Justinas Krasuckas is an artist of the digital age: he doesn’t need brushes and acrylics to create a painting or can undo strokes with a touch of a button.
In an era when the limits of the traditional physical medium doesn’t exist anymore: infinite canvas size, millions of colours and with the godly ability of taking back mistakes digital painting is emerging not only as a new form of art but also a new form of freedom. Krasuckas believes that traditional art shows only one side of art and the digital techniques give more freedom to experiment.
The young Lithuanian web designer turned painter/illustrator was trained in traditional manner but in his artworks he likes to experiment with mixing both digital and traditional art form. “Web design taught me about composition, arrangement and focal point of viewer. I try to integrate my knowledge of web design to my other projects. Everything goes to art and aesthetics.”
In his digital artwork “Flora” he wanted to create a feminine portrait with an interesting twist, experimenting with shapes and patterns around the eyes. “Unpredictability is one of the most interesting thing I could see in digital art medium. Flora means the plant life in broad terms. I thought this painting should symbolize that to the viewer.”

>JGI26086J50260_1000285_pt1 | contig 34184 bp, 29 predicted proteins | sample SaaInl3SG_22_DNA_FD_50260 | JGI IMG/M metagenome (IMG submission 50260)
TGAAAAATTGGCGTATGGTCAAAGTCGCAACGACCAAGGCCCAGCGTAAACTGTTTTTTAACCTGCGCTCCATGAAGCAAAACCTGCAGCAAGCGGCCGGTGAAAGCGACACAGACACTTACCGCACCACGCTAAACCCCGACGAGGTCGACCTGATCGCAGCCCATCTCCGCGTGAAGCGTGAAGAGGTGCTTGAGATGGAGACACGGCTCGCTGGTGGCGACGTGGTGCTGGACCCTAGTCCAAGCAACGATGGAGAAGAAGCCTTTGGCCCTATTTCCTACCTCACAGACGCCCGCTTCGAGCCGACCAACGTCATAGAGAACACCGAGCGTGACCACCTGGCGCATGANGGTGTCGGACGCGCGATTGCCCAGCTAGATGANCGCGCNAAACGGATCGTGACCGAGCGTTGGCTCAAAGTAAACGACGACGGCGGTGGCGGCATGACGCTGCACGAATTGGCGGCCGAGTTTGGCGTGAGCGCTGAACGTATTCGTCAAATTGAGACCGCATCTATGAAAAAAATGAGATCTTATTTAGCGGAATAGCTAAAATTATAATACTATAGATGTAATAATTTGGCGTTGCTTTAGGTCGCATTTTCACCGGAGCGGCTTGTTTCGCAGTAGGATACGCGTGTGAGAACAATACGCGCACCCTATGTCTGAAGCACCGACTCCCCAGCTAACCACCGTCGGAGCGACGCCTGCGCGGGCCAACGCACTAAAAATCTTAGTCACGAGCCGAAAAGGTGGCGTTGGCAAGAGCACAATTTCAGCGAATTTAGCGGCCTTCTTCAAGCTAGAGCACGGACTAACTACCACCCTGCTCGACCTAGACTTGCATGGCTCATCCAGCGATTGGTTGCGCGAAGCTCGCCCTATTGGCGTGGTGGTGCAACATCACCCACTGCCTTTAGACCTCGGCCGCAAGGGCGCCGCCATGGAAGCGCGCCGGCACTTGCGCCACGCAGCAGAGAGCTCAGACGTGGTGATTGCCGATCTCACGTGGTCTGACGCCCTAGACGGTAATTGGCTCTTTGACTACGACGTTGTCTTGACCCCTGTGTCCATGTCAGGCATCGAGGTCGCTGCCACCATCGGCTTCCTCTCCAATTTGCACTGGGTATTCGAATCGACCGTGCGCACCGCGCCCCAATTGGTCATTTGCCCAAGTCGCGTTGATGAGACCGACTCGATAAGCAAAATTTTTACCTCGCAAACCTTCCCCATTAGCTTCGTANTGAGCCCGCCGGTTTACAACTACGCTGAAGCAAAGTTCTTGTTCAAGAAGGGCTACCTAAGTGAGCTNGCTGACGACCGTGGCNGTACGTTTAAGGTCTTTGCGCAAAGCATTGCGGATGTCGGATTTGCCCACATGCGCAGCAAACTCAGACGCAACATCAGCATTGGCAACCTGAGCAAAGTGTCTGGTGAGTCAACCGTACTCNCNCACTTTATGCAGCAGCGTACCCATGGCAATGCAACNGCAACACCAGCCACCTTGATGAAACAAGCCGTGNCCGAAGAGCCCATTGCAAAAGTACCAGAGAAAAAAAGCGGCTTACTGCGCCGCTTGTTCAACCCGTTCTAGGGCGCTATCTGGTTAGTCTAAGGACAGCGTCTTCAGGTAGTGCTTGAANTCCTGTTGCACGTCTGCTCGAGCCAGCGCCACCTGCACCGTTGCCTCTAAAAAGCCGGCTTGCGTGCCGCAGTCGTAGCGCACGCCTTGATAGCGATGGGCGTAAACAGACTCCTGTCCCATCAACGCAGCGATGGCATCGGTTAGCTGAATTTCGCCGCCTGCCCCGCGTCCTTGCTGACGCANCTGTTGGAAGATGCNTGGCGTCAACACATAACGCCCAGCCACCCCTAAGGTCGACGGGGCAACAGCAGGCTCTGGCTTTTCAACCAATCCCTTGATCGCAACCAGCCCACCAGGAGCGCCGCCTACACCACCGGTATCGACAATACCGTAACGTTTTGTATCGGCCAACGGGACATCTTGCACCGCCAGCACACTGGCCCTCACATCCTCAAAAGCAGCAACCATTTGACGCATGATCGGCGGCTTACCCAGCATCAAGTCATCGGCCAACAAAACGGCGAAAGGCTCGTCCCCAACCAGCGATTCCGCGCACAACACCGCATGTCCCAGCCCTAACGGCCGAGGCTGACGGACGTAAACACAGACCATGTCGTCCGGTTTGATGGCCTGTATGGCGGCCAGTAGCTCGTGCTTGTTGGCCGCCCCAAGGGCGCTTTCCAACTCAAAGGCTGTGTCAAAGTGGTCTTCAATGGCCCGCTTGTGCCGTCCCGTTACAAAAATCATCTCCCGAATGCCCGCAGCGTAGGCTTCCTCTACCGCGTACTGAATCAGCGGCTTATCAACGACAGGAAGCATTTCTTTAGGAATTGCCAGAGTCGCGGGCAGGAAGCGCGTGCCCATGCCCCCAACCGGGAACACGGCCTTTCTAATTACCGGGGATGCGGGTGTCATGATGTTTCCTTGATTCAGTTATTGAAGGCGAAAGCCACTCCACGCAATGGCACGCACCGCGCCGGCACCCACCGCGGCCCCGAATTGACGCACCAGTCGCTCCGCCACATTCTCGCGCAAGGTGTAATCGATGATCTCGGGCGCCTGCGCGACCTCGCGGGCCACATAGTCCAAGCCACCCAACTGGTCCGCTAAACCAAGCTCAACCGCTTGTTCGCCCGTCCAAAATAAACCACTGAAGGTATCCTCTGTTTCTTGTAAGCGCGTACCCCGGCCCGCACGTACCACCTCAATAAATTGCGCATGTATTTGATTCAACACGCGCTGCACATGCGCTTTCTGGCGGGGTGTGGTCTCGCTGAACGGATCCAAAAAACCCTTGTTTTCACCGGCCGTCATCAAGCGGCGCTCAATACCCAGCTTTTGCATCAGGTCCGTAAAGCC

Krasuckas’ obsession with Egon Schiele, Austrian expressionist draughtsman inspired several digital illustrations. “Sorrow” was inspired by his interest in traditional graphics printmaking technique called linocut. “I made this picture in one session. Using Adobe Photoshop lasso tool I just drew whole image.”
He recently turned to oil paintings, but still uses digital medium to sketch ideas for the final work. “It’s just a tool to me. It lets me have inspiration. If you could draw or paint, you could do it with simple pen on toilet paper and it would be marvelous artwork.”